Popular theory is that as long as there is a Borg Collective, there will be a queen. Whether or not it's the same queen, or a different one with the memories of the old one is debatable.
"Follow You Home" by NickelbackWell you can dig me up a grave / And try and stick me in the ground / Well you can tie me to the bed / And try and beat me half to death / But you can never keep me down... You can shoot me in the leg / Just to try to make me beg / And you can leave me there for days / And I'll stay alive / Just to follow you home
"I Can't Decide" by Scissor SistersOh I could throw you in the lake / Or feed you poisoned birthday cake / I wont deny I'm gonna miss you when you're gone / Oh I could bury you alive / But you might crawl out with a knife / And kill me when I'm sleeping /That's why / I can't decide / Whether you should live or die...
Jesus. First they beat him nearly to death, then they nailed him to a cross and left him till he was completely dead, then they put a spear through his heart to make sure, then they buried him and sealed the grave with a boulder and a squadron of Roman soldiers. Three days later: "Hi, guys! Got any fish? Oh yeah, I can walk through walls now, too."
A quick visit to The Other Wiki offers plenty of other religious examples to peruse; Baal, Adonis, Attis, Orpheus, Dionysus, Odin, Inanna AKA Ishtar, and Persephone, among others.
Justified in Dungeons & Dragons games thanks to the existence in every edition of spells with the power to restore life to the dead, as well as the option to become a lich. This can make the most powerful characters in a game difficult to kill off on any kind of permanent basis, although you can usually render a character beyond the reach of any spell you could cast yourself.
Magic: The Gathering: Though many individual creatures have abilities along these lines, the Undying mechanic from Innistrad exemplifies it best (with its predecessor, Persist, coming in a close second).
Undying combines this with Came Back Strong (the creature comes back with a small stat boost), while Persist is basically being weakened but too stubborn to die.
Tuyet from BIONICLE has a chronic case of this, to the point where it's almost a non-comic version of They Killed Kenny. At first it was assumed that she died during the Great Cataclysm, then later her corpse was found and reanimated into a zombie, which was subsequently destroyed. Then an alternate universe version of her appeared, and was also disposed of. It was then revealed that the original Tuyet was actually imprisoned in an alternate dimension, and was replaced by a duplicate that died. She escaped back to her home universe by faking her own death. Lampshaded in the title of the short story "The Many Deaths of Toa Tuyet."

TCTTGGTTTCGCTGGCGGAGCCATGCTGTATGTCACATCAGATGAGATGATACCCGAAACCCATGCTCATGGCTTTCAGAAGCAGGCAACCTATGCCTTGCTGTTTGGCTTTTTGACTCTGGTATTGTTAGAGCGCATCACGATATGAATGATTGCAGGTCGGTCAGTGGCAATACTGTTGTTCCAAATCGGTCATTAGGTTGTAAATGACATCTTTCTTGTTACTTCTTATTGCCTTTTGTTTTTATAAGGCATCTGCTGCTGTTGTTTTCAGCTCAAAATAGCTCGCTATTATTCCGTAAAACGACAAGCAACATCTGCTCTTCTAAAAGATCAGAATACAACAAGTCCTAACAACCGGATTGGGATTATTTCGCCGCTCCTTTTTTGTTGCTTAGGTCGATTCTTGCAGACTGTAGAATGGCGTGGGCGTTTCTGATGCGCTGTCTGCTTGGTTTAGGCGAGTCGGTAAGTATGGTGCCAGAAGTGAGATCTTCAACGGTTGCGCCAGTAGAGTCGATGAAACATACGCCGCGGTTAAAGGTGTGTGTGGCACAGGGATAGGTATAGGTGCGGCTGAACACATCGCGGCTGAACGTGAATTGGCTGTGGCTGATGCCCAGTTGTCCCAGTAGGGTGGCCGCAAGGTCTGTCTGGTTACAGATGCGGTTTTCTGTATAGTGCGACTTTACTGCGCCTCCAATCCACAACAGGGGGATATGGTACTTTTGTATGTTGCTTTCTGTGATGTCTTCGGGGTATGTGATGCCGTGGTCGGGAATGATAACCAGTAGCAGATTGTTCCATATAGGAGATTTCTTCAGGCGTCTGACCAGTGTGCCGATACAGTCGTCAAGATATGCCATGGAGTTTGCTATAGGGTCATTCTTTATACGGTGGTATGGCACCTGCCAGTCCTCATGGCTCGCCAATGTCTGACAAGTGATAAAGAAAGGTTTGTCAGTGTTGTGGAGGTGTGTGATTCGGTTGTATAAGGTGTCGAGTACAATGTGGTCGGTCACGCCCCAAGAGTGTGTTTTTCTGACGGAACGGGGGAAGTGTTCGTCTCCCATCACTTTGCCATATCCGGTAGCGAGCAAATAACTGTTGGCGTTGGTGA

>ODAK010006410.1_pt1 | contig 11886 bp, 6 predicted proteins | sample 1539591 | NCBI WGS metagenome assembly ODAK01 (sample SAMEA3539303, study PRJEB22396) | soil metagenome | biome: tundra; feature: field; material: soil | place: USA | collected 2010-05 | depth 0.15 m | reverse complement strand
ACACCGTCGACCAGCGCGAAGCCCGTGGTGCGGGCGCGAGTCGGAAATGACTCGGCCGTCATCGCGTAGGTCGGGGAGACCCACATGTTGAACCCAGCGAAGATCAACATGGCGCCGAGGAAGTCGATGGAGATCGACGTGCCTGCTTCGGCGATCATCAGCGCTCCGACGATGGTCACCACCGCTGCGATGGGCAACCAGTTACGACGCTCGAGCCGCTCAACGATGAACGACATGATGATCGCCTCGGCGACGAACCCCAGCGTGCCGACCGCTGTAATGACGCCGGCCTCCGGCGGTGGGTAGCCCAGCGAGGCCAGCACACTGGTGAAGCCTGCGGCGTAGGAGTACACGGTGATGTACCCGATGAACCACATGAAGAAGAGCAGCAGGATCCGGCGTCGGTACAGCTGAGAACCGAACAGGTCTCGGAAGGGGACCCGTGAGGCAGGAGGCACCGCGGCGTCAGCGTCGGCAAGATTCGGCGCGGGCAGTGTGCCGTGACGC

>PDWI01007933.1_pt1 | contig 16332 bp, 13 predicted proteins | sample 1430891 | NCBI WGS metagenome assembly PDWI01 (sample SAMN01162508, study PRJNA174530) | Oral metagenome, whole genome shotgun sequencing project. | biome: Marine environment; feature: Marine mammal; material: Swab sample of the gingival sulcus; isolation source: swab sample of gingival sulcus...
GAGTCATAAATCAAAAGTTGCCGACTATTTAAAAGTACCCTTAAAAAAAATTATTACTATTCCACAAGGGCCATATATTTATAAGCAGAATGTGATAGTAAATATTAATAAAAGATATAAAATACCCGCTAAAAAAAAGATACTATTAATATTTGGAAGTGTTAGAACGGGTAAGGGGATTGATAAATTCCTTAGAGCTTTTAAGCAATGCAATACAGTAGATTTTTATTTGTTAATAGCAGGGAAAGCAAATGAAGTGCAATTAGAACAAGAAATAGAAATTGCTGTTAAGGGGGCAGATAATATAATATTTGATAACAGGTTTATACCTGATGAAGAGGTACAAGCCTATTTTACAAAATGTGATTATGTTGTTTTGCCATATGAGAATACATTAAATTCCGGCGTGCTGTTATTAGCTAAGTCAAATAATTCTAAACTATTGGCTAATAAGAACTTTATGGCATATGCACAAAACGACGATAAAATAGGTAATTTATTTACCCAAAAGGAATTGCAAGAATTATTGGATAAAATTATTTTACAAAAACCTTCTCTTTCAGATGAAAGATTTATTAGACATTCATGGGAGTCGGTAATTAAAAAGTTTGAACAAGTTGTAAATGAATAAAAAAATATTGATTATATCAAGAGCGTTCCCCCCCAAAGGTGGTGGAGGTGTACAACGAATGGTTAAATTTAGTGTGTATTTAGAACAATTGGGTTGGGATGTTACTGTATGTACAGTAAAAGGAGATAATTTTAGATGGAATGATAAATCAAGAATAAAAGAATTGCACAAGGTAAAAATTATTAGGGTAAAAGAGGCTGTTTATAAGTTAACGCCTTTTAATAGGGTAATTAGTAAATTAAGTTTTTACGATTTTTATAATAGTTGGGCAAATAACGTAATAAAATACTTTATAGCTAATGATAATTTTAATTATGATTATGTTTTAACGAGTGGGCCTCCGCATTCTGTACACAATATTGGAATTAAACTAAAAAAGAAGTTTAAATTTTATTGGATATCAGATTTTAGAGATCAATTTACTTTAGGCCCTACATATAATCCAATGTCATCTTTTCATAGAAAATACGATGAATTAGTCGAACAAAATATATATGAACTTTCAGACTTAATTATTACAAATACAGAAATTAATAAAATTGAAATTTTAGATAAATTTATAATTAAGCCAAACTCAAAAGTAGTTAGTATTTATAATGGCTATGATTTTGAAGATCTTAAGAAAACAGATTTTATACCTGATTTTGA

Calo Nord in Star Wars: Knights of the Old Republic somehow survives being attacked by your party, hit by a building-destroying laser, and being crushed by falling rubble. He then escapes, despite the fact that the planet he is on is being bombarded. His explanation later on? "I'm hard to kill".
Bowser in the first Super Mario Bros. game. Despite being dropped into lava eight times (although the first seven times it's really just his minions in disguise), he's back at trying to kidnap the princess in Super Mario Bros. 3.
Ganondorf/Ganon in the Zelda series has died in a variety of ways from simply exploding to being stabbed through the head, but somehow never manages to stay dead thanks to being effectivelyimmortal. It seems that the The Legend of Zelda: The Wind Waker timeline is the only one of the three where he hasn't been revived or reincarnated yet.
Zant in The Legend of Zelda: Twilight Princess can do this, due to being Ganondorf's Soul Jar. After being defeated by Link, he collapses at his feet, only to then reappear on his throne to boast about how his Ganondorf will resurrect him endlessly. Then Midna uses the power of the Fused Shadow to impale and explode him, and yet he's still alive later so we can see him die a final death when Ganondorf is defeated.
Dr. Wily from the original Mega Man series always seems to return to menace the eponymous character with his army of robot masters, even after getting a rock dropped on him at the end of Mega Man 3. The next game in the series attempts to subvert this by introducing a new villain, but guess who's The Man Behind the Man?
Also, in every single Mega Man game, all the robot masters are somehow un-destroyed and ready for round two late during the final levels.
Similarly, Sigma from the Mega Man X games always seems to return in the next game no matter how many times he's destroyed, even though the game explains this by making him The Virus (However, he does die a final death in X8, if only because his viral nature is less effective in space.).